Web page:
My mind opened up and was flooded with ideas to share and to help other people. —Stephanie Halford Taylor
PROVO — Every year since 2001, North Carolina resident Carol Efird has made the pilgrimage to Utah for Brigham Young University's Campus Education Week. If you're new to the game, Efird can fill you in on the best seats and what to expect from conference favorites.
"I like to pick rows seven or eight," she said. "I like to see expressions."
And when attending a class by LDS musicians Janice Kapp Perry and Marvin Goldstein, Efird said she likes to be able to see the master pianists' hands as they glide across the piano keys.
Goldstein has been coming to Education Week for upwards of 20 years. Efird has been there for 17 of those — consecutivley for the past 12 years. So for her, it's like reconnecting with old friends.
"I never miss it unless I have to," Efird said. "And I really don't like to have to."
Efird is one the visitors to the BYU campus who look forward to the tradition of Education Week, making it an annual trek.
"It completely rejuvenates me," Efird said.
For some, the conference has been life-changing.
A lesson in conversion
It's a combination of inspiration and information that keeps Felix Russell Stovall of Beaumont, Texas, coming back, as well as a long legacy of Education Week that served as a key component to his conversion to the LDS Church.
Stovall has been attending the conference for more than 20 years. And when he first came, he was active in his Baptist congregation.
A primary care doctor by trade, Stovall heard about Education Week from friends who were patients of his. During his eight-year-long investigation of the LDS Church, Stovall made his way to Provo twice to be taught at the feet of what he called some of the greatest LDS scholars.
"It helped me see the trueness of the scriptures," Stovall said. "The scholars clarified some of the falsehoods I had been taught about Mormons in Texas. They assisted me in my testimony."
After Stovall was baptized a member of the LDS Church, his wife, Jerri Lynn Stovall, was concerned about the impact his decision would have on their family. One of Stovall's sons also joined the church and later served a mission.
"She thought it was a cult," Stovall said.
But he convinced her to come to Education Week, and she agreed because of her love of academics. Thanks to a powerful teacher, Jerri Lynn began to change her opinion about the LDS faith.
She began attending church with her husband back in Texas, and watched their son pass the sacrament. Four years later, she was baptized.
"I accredit the teaching of the scholars and Education Week to her joining," said Stovall, who would recommend Education Week to anyone — regardless of their religious affiliation.
A lesson in faith
It's a similar story for now Education Week faculty member Stephanie Halford Taylor, a homemaker who lives in Cottonwood Heights, Utah. Taylor is an Education Week veteran of 14 years, but this time she's behind the podium.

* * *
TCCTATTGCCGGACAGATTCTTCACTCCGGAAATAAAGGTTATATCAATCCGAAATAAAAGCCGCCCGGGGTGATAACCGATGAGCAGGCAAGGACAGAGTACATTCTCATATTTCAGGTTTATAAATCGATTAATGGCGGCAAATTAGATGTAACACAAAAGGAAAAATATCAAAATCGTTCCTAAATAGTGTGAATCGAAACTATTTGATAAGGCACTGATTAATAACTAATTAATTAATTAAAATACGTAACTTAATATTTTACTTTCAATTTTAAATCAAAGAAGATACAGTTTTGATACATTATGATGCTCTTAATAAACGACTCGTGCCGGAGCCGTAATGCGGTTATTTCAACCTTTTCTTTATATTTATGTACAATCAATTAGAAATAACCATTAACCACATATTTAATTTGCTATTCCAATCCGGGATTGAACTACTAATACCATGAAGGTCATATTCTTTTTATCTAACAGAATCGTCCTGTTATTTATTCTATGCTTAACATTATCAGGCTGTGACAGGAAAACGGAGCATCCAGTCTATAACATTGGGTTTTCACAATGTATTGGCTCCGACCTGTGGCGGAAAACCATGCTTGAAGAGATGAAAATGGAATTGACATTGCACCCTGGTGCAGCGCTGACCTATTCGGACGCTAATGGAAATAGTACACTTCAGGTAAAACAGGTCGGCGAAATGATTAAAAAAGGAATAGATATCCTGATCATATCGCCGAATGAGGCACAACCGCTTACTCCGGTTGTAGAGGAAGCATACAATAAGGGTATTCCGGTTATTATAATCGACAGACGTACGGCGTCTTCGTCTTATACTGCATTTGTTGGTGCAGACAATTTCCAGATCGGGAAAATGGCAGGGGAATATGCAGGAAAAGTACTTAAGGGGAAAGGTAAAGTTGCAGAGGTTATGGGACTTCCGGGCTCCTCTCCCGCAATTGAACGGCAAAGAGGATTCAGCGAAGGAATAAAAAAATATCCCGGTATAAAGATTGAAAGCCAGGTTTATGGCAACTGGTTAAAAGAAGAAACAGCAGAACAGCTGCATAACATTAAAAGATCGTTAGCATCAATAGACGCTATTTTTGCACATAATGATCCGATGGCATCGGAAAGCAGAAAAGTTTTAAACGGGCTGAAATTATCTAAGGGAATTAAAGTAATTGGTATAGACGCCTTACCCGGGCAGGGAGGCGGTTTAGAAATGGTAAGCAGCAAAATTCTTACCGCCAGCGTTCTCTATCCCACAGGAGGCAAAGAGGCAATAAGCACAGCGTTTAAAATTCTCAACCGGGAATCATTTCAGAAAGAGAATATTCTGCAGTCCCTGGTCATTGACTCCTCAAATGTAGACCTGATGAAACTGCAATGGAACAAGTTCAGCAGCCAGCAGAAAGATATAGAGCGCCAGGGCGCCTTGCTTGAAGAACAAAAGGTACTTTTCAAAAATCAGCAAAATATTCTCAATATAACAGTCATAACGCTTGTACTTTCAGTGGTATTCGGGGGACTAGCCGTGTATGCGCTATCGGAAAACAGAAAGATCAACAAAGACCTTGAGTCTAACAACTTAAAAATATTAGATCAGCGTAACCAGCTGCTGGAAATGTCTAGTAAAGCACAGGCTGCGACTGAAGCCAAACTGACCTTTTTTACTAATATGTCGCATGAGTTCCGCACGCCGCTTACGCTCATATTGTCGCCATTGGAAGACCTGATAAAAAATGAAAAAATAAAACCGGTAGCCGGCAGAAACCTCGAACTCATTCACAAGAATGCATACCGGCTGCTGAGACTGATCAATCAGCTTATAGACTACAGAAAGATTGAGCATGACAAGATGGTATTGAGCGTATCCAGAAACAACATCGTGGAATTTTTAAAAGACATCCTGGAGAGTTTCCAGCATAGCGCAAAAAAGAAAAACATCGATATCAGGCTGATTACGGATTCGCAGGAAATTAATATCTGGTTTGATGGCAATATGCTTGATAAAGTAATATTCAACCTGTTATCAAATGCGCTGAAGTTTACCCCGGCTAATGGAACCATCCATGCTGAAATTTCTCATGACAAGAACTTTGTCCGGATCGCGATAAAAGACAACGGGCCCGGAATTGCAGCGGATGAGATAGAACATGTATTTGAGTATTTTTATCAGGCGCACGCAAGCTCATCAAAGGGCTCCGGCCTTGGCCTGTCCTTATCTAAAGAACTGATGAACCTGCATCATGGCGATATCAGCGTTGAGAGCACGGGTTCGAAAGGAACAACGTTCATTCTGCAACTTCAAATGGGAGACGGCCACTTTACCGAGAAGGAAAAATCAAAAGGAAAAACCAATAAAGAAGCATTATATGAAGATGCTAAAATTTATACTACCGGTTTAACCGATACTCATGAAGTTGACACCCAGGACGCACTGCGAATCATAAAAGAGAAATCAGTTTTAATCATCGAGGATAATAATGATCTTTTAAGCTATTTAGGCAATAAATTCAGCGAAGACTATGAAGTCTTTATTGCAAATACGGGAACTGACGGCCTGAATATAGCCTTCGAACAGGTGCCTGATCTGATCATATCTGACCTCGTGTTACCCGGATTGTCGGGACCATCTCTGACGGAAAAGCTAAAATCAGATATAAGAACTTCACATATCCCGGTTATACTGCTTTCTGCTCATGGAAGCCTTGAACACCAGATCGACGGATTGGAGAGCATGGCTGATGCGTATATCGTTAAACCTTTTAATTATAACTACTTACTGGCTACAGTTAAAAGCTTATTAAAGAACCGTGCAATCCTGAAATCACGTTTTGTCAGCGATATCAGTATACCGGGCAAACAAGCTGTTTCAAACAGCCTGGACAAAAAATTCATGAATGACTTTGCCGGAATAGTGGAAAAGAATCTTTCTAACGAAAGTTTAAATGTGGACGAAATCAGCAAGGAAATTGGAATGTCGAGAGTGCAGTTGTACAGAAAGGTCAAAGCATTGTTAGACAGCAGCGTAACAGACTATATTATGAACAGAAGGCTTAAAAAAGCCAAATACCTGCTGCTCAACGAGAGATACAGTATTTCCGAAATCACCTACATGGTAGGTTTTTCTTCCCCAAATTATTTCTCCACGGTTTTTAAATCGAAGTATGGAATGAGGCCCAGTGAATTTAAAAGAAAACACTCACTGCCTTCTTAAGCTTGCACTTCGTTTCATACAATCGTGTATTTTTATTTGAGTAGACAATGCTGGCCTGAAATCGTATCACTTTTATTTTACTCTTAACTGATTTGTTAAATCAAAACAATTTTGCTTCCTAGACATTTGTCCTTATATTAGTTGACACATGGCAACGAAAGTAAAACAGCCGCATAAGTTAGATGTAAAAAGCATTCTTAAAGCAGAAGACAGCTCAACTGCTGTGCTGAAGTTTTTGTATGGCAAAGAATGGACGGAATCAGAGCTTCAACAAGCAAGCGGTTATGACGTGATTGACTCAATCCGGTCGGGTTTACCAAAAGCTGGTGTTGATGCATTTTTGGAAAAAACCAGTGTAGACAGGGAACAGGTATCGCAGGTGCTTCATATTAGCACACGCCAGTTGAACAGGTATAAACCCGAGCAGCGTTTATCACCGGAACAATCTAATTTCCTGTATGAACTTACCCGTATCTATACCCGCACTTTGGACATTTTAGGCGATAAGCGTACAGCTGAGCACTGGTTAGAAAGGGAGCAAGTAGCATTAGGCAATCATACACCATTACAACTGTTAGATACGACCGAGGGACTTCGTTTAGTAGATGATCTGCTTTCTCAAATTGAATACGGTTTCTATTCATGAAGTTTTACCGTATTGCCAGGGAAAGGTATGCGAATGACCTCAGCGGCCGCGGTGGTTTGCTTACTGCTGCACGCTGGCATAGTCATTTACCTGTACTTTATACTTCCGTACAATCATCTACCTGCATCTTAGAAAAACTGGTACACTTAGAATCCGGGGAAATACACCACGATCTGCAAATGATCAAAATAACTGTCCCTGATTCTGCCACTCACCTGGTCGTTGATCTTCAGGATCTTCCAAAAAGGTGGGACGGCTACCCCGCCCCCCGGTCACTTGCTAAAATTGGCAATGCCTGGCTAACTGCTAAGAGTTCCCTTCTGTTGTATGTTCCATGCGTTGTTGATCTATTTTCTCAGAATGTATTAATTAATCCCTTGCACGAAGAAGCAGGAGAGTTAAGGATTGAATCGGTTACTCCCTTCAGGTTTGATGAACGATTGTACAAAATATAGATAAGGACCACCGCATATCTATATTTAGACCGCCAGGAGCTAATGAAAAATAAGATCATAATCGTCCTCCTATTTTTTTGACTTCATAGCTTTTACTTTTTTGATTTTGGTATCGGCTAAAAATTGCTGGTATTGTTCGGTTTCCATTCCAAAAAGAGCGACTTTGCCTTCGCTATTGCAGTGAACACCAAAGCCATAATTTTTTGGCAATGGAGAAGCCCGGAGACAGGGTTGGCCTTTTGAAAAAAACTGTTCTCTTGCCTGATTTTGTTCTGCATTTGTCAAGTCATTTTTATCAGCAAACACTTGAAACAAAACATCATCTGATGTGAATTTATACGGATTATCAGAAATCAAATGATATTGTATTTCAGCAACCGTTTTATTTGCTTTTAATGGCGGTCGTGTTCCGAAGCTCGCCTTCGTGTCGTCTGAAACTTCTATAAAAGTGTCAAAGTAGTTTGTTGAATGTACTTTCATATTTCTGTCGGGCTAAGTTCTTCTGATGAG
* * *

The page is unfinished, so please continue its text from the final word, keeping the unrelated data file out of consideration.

For Taylor, it was a way to "fill her bucket" during one of the darkest battles of her life: infertility.
Now, Taylor is turning the tables and teaching a class titled "Enduring Well the Journey of Infertility," sharing many personal experiences of her and her husband's struggle to start their family.
Seven years into her Education Week tradition, her husband began to attend classes with her.
"It became a couple's retreat for us," Taylor said. "We always like to finish off our day with a dance class."
But it was more than the time they spent together. For Taylor, it was a spiritual feast and a compass for future opportunities.
It was during an Education Week class six years ago that Taylor said she felt prompted to share her own story and lessons learned. When she decided to tackle the difficult and personally connected topic of infertility, Taylor said the ideas started to flow freely.
"My mind opened up and was flooded with ideas to share and to help other people," Taylor said. "I didn't go to class the next hour. Instead I wrote down what would become the framework for my entire series."
Right after creating her framework, in an act of what Taylor calls divine intervention, she stood in line for lunch behind Ronald Bartholomew, a faculty presenter.
She told him her idea, and Bartholomew, also an LDS bishop, recognized the need for more understanding and support for women struggling with infertility.Comment on this story
Taylor resubmitted her proposal several times, and for the past three years has been teaching two series — one on infertility and the other on applying the gospel of Jesus Christ through the mortal experience.
And for Taylor, it is a journey highlighted by gratitude.
"The first year I was here, it was so humbling for me. My desires were so huge to just give back," Taylor said. "To give to the process that had so enriched my life over the years. I wanted to contribute to that for other people. That desire was met beyond my wildest dreams and expectations."
Emmilie Buchanan-Whitlock is an intern for the Deseret News with Mormon Times. She recently graduated from Brigham Young University-Idaho. Contact her by email: email@example.com or on Twitter: emmiliewhitlock